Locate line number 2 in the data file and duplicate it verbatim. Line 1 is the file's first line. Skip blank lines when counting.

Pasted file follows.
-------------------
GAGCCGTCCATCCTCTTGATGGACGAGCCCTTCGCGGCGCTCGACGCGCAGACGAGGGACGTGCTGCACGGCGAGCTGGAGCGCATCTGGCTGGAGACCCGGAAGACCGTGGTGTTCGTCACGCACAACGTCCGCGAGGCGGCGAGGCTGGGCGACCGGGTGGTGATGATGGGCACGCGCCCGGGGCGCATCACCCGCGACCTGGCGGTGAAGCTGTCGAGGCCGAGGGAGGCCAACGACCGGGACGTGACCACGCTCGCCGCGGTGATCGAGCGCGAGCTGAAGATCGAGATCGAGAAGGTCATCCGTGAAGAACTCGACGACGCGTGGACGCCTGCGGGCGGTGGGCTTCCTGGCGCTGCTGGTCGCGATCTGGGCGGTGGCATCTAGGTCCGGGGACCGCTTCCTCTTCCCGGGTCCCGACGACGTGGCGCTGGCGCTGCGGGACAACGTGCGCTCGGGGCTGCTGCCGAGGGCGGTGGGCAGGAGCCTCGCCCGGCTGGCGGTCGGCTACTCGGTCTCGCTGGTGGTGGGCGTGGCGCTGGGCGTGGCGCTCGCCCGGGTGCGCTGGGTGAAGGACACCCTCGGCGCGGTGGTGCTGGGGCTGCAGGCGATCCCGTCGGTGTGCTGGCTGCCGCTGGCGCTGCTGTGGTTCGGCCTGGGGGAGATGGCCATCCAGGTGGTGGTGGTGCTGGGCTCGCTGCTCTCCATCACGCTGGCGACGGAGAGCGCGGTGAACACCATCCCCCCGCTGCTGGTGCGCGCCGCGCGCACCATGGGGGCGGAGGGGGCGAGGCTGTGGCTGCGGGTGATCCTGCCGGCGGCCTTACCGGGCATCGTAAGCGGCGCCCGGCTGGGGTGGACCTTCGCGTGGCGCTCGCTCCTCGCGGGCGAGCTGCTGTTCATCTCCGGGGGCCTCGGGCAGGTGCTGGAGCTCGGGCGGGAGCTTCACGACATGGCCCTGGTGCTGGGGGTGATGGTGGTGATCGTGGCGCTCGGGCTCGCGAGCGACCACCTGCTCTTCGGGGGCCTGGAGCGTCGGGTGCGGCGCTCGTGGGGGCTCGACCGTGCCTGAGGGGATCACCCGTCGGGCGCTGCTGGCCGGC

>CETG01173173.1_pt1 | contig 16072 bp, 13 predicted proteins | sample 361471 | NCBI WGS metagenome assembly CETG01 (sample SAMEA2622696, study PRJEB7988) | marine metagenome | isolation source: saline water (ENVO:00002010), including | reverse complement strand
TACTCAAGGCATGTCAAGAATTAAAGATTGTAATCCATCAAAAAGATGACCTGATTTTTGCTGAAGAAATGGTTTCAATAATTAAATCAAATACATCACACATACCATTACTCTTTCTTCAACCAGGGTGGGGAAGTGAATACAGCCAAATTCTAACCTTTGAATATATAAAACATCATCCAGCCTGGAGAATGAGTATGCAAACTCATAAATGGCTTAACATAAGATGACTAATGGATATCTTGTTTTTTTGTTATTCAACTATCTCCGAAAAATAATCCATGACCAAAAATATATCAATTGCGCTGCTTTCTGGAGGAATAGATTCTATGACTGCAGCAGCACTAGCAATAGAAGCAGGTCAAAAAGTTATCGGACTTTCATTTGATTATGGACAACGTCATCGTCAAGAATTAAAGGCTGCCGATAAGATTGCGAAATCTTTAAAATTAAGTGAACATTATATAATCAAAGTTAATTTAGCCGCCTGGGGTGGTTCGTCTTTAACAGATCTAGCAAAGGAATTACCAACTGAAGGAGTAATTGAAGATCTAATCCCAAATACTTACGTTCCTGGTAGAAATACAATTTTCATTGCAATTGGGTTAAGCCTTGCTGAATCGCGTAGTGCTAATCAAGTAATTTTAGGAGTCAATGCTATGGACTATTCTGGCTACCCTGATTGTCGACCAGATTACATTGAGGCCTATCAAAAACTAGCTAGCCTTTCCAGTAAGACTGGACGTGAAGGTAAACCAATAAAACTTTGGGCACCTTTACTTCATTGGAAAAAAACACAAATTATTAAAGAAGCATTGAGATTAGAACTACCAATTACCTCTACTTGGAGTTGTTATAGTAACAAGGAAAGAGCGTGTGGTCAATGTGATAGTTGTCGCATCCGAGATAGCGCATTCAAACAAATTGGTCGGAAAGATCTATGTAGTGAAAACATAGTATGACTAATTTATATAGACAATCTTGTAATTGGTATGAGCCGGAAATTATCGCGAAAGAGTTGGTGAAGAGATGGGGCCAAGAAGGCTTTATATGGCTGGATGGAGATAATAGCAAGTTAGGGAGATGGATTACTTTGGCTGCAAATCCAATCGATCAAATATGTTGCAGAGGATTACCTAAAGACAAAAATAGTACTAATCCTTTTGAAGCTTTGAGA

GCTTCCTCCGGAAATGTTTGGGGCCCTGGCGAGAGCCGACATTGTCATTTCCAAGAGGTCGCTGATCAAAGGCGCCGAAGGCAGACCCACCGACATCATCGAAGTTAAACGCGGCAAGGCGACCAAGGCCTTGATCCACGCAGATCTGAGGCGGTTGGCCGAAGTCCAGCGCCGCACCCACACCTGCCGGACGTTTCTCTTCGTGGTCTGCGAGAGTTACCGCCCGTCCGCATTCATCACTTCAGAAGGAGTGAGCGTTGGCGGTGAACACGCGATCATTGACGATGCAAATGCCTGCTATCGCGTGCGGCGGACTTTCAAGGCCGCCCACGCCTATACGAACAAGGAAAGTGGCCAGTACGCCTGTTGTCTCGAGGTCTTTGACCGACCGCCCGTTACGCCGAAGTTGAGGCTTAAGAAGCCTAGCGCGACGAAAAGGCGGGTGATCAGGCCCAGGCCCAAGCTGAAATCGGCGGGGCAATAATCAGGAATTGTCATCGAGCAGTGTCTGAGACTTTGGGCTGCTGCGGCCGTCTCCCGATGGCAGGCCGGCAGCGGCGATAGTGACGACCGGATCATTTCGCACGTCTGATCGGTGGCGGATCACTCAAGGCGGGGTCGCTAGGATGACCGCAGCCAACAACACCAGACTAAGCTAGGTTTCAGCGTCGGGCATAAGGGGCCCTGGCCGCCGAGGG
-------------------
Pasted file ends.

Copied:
>CETG01173173.1_pt1 | contig 16072 bp, 13 predicted proteins | sample 361471 | NCBI WGS metagenome assembly CETG01 (sample SAMEA2622696, study PRJEB7988) | marine metagenome | isolation source: saline water (ENVO:00002010), including | reverse complement strand